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This is actually the one book in the series I least wanted to read. The rest cover the period of when Elizabeth rose to prominence as Queen of England and as events unfolded afterwards. A story in the middle of her mother’s life just seem to be going backwards. However I ended up enjoying it more than The Red Queen.

I loved Jacquetta and the story of her life from her first marriage to the Duke of Bedford and being widowed young to her second husband (the Duke’s squire) Richard who was the great love of her life. Marrying for love and to a man much lower down the social scale was for Medieval England (and up to maybe 100 years ago) hugely frowned upon. Even Richard himself was wary. In the end Jacquetta had to get herself pregnant to enable her marriage.

And what a surprisingly fertile woman she turned out to be! When reading The White Queen for our local radio book club a friend commented that she lost track of the number of Elizabeth’s pregnancies. I was ok with that one but Jacquetta far outdid her in the child bearing stakes. Twelve I believe the final tally was. This book however didn’t dwell too much on the pregnancies and the woman’s role to procreate; rather they were the backdrop and a sub plot to Jacquetta’s friendship with Queen Margaret of Anjou and her need to have a child to solidify her husband’s reign.

Surprisingly to me was the lack of elements of witchcraft that Jacquetta performs herself. In The White Queen she trains her daughters in the arts of scrying and spells however while she does have some second sight for seeing into the future she never to me seems to be very good at it. I think this element could’ve been played up much more than it was seeing as she was meant to be such a good teacher to her family.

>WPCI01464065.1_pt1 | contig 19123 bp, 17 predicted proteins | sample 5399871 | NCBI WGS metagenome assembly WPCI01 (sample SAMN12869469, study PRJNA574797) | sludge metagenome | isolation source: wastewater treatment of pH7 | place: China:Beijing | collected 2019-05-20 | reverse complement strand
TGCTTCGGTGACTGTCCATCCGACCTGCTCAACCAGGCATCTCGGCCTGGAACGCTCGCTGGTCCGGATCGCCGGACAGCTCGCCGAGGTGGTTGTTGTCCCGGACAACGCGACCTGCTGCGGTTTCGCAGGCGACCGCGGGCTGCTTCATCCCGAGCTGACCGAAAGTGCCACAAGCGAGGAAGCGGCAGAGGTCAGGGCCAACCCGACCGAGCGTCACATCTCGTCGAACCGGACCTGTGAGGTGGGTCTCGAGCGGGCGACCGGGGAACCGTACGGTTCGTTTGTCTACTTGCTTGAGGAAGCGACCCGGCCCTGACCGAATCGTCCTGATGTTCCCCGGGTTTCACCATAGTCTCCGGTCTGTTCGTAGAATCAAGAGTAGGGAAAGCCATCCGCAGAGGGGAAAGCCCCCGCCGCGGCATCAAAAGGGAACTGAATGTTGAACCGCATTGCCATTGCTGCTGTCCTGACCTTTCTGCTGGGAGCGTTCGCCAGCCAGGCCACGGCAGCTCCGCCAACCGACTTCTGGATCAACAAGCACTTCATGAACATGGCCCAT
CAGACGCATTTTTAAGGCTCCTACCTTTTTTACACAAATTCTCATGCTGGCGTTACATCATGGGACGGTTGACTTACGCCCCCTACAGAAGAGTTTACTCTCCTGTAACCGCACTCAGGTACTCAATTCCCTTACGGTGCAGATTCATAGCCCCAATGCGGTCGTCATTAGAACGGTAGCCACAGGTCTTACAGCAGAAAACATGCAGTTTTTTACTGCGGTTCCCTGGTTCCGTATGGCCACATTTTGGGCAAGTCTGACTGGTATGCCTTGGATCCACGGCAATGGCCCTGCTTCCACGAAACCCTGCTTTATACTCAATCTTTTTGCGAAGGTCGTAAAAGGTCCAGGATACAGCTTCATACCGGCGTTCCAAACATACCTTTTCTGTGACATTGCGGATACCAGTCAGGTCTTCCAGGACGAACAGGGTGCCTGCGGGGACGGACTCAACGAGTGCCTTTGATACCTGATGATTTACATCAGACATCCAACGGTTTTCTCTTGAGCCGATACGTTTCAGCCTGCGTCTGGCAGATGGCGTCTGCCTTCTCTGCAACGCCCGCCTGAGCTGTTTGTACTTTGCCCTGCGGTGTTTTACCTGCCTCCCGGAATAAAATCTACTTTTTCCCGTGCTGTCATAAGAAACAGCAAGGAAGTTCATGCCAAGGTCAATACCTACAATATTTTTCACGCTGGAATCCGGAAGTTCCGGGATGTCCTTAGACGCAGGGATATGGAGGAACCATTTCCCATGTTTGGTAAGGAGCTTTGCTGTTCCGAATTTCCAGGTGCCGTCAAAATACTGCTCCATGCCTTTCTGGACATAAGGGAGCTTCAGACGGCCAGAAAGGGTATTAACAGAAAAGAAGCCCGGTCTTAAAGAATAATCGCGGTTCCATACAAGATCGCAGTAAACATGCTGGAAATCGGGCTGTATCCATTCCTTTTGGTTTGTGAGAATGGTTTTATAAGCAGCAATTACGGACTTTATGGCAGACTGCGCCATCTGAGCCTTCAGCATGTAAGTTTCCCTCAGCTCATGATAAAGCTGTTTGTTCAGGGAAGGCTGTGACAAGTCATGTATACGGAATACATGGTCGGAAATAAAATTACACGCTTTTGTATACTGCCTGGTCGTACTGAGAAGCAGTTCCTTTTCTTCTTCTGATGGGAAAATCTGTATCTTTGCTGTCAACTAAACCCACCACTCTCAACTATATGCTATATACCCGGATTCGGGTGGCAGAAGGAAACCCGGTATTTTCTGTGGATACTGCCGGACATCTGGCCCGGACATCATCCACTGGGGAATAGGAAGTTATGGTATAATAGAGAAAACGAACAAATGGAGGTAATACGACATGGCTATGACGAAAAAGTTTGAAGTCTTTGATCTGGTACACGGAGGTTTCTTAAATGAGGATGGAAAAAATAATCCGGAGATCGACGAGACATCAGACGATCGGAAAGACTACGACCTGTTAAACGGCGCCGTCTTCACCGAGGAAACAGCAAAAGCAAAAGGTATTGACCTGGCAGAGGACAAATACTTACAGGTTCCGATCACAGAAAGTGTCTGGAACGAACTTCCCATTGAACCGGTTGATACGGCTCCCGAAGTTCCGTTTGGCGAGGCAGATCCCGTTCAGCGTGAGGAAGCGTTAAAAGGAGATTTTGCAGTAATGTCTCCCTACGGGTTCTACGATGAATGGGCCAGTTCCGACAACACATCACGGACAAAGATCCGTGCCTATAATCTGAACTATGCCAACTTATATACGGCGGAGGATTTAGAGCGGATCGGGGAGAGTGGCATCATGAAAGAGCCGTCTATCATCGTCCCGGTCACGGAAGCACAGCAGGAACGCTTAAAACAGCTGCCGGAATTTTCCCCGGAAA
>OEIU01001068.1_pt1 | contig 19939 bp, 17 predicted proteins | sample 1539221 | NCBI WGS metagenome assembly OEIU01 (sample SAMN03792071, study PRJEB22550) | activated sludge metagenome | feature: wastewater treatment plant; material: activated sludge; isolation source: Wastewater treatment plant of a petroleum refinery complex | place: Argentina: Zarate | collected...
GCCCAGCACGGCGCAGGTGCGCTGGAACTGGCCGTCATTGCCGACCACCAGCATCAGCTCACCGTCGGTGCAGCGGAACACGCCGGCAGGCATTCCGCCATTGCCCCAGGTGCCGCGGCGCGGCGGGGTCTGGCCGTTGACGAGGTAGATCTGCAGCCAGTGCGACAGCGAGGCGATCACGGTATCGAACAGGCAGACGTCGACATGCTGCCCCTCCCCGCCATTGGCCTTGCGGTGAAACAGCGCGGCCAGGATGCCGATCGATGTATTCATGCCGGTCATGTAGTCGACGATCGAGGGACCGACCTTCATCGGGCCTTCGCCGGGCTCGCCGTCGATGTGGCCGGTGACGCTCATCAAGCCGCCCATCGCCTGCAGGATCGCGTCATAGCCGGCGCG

An interesting part of the story is the beginning and the young Jacquetta’s relationship with another accused witch, Joan of Arc. Friendship is the underlying theme throughout this book and it must have been awful to pretend that you are not heartbroken to see someone you care about being burnt at the stake just because your family has to be seen to be doing the right thing. It’s difficult in this day and age when we have much more power over our own opinions (in the majority of places) and how to voice them.

The backdrop to the friendship of Jacquetta and Margaret is the beginning of the Cousins war and the mysterious illness of King Henry. Modern day Layman’s thinking seems to me like he was catatonic brought on by too many shocks to the system; losing France in battle and his wife being consoled by another man however I have no idea what the medical modern day thinking is. But the thing I took from those parts of the story are the shocking ways in which doctors and alchemists try and raise the King from his sleeping state; forcing boiling liquid down his throat; draining the blood, burning various parts of him – it just felt like torture and I ended up sympathising with him much more than anyone in the book. Give me modern medicine any day!

I’m glad I decided to give this book a try to discover the origins of the Cousins war and the births of future Kings & Queens. It gives the later stories a bit of perspective and rounds out the series quite nicely. Can’t wait to start the next one!